— The Church of the Brethren is thanked for supporting health care in northeast Nigeria in an article in the Nigerian “Sun” newspaper. Representatives of the Christian Health Association of Nigeria (CHAN) held a meeting focused on the challenges for “mission hospitals” in the northeast. Robert Tombrokhei, chair of CHAN Adamawa State Advocacy Committee, “lamented how the mission health workers are incessantly hampered by the unending wave of insecurity in the area, raising genuine fears that the residents need more than a mere miracle to be free. His narrative erased the hope that the strength of the Boko Haram insurgents is on the wane,” said the report. He told the paper, “As the Boko Haram insurgency raged, health facilities in the region, especially our clinics and hospitals were completely destroyed. But we thank God for the Church of the Brethren in the United States. Their assistance has been awesome; they have been sending money for the reconstruction of some of the damaged facilities. And now, we are resuscitating some of them.” He added, however, that “the other big challenge now is that the locals are not returning home. Even the clinics we have managed to rebuild are experiencing low patronage because the majority of the people from the area are still languishing in various internally displaced persons’ (IDP) camps.” Some medical facilities have not yet been rebuilt. “The Church of the Brethren in Nigeria clinics in Shua, Michika, and Madagali … which were earlier razed to the ground by the insurgents are still the way they are,” he said. “The insurgents carted away the equipment in the hospitals and stole their cars and motorcycles.” See .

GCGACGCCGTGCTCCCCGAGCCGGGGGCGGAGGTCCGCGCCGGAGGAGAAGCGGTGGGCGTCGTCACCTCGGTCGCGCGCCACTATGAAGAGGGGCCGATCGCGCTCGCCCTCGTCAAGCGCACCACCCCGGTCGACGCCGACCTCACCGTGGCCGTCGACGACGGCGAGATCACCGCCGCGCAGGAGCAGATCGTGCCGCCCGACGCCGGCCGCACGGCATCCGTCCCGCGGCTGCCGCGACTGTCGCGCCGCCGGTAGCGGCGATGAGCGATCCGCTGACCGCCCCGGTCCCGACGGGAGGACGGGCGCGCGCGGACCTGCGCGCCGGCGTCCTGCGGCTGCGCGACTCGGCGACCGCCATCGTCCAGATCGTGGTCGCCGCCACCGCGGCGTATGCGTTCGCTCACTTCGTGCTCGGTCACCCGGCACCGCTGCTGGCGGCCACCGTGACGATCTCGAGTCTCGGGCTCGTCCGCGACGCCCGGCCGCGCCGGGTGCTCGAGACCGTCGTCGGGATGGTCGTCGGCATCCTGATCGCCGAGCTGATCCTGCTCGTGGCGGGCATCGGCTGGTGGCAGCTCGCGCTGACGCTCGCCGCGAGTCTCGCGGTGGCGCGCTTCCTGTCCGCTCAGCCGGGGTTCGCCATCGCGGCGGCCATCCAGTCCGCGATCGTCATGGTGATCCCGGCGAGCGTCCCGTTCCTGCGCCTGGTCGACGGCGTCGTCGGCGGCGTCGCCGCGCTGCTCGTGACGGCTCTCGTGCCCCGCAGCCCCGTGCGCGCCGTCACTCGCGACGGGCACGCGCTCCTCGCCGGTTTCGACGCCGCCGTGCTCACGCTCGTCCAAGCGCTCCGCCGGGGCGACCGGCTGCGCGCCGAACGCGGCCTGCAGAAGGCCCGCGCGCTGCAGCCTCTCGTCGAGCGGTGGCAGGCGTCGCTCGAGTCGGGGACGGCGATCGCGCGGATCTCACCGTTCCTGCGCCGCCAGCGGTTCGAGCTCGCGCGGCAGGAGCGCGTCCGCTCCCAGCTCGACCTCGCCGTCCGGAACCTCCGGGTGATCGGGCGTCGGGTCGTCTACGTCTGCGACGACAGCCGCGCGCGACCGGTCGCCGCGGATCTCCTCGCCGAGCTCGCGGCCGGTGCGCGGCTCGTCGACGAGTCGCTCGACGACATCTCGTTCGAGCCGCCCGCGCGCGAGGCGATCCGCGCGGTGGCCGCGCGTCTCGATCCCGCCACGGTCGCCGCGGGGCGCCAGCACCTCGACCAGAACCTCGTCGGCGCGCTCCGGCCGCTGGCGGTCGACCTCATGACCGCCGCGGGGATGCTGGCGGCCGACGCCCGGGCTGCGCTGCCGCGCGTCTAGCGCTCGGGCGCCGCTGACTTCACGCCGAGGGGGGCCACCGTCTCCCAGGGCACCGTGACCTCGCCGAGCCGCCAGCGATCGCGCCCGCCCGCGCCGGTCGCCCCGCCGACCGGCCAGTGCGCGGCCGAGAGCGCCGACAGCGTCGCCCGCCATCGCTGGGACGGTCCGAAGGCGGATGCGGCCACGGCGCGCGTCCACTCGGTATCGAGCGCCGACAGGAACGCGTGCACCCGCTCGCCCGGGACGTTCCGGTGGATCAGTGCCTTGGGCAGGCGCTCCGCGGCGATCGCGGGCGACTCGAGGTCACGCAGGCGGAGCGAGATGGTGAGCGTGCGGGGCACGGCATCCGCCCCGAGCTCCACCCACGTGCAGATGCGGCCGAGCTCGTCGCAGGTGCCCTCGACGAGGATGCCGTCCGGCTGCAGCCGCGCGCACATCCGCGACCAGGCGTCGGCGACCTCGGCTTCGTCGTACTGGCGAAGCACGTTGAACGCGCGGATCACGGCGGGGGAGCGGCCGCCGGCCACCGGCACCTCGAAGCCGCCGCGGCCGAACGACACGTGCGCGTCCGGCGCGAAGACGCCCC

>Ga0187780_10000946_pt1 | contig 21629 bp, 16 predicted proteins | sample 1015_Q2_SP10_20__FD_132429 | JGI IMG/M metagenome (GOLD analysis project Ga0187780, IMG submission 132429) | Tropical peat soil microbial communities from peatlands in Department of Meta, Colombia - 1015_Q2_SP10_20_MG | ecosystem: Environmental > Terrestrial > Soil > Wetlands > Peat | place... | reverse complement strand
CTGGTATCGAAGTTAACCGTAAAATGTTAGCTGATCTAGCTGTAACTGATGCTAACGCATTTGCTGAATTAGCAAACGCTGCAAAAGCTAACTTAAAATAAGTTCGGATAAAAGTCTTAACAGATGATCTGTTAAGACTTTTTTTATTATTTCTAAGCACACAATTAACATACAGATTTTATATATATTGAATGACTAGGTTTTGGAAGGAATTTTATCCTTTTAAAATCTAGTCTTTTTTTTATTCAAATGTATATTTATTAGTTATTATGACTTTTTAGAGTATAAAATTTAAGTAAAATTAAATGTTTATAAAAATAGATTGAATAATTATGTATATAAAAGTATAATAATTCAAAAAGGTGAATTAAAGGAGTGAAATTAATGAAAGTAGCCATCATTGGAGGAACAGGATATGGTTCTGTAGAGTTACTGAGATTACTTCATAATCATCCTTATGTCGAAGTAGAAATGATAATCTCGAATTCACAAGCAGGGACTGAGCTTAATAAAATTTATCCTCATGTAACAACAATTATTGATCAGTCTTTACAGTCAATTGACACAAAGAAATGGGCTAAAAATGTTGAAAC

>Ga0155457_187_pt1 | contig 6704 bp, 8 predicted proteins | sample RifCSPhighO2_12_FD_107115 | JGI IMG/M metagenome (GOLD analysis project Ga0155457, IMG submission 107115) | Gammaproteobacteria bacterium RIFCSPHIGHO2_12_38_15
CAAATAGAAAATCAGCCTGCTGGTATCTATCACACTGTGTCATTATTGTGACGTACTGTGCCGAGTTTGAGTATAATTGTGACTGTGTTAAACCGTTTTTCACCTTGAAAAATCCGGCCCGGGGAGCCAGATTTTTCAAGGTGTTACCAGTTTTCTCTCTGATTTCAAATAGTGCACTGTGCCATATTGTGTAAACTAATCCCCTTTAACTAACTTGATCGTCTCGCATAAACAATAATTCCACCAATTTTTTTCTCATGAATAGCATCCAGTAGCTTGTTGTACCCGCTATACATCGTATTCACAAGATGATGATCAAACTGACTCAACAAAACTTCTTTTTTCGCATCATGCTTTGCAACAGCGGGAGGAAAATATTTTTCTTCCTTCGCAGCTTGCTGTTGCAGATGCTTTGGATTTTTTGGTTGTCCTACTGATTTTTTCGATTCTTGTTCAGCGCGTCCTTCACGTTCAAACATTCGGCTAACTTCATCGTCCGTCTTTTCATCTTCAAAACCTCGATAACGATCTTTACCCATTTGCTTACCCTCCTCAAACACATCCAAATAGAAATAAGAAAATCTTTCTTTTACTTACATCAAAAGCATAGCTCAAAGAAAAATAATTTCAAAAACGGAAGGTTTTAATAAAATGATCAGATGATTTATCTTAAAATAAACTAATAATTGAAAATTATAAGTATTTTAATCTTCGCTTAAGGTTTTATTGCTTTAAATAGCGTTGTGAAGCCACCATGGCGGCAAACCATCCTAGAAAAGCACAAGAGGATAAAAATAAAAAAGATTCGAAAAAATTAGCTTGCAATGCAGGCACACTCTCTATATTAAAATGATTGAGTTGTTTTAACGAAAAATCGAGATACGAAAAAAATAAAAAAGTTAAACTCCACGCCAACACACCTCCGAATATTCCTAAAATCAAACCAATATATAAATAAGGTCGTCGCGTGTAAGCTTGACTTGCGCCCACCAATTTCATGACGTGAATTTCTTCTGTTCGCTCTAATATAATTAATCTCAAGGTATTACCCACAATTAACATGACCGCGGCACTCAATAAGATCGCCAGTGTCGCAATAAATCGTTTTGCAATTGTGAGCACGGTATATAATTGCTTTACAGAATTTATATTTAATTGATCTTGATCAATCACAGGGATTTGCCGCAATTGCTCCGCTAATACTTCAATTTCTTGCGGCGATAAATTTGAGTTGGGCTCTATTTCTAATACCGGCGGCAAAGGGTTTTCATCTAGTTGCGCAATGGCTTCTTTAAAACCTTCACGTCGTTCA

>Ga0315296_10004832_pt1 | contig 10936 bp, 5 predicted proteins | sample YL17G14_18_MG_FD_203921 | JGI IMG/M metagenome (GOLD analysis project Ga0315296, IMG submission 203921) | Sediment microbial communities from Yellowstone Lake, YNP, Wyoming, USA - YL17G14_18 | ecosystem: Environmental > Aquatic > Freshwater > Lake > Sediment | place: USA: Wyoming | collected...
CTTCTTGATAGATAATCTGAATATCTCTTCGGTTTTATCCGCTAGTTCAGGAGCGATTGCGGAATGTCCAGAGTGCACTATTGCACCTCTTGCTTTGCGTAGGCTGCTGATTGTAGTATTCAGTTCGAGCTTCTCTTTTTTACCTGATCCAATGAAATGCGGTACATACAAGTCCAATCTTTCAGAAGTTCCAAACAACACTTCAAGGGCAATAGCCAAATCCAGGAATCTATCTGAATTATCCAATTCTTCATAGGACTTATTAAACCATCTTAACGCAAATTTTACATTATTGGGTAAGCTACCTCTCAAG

— Onekama (Mich.) Church of the Brethren adopted a “Statement on Family Separations at the US Southern Border” at a council meeting on July 28, reports pastor Frances Townsend. “Members of the Onekama Church of the Brethren are deeply concerned about the separation and detention of families and children at the US Southern border,” the statement begins. “These people are desperately seeking protection from violence, persecution, and extreme poverty in their home communities across Central America. We are horrified by the reports of children being taken away from their parents based on a policy of intentional cruel treatment of asylum seekers and other refugees in order to discourage others who may try to seek asylum and safety in our country.” The statement cites scripture texts including Deuteronomy 24:17, Isaiah 58:6-7, Hebrews 13:1-3, Matthew 7:12, Ephesians 2:14 and 4:32. It also cites a report released on July 8 by the UN High Commissioner for Human Rights about conditions in which the migrants and refugees are being held in detention in the US, and that several UN bodies have found the detention of migrant children may constitute cruel, inhuman, or degrading treatment that is prohibited by international law. “We, the members of the Onekama Church of the Brethren, condemn this cruel and inhuman travesty,” the statement concluded. “We challenge other churches and individuals to make similar declarations. We will push for immigration policies that affirm family unity and human dignity. We also seek ways to live out our faith by supporting refugees perhaps by offering resettlement support, family reunification in our community, and financial assistance. The challenge is enormous! Join us in meeting that challenge in whatever ways you are able.”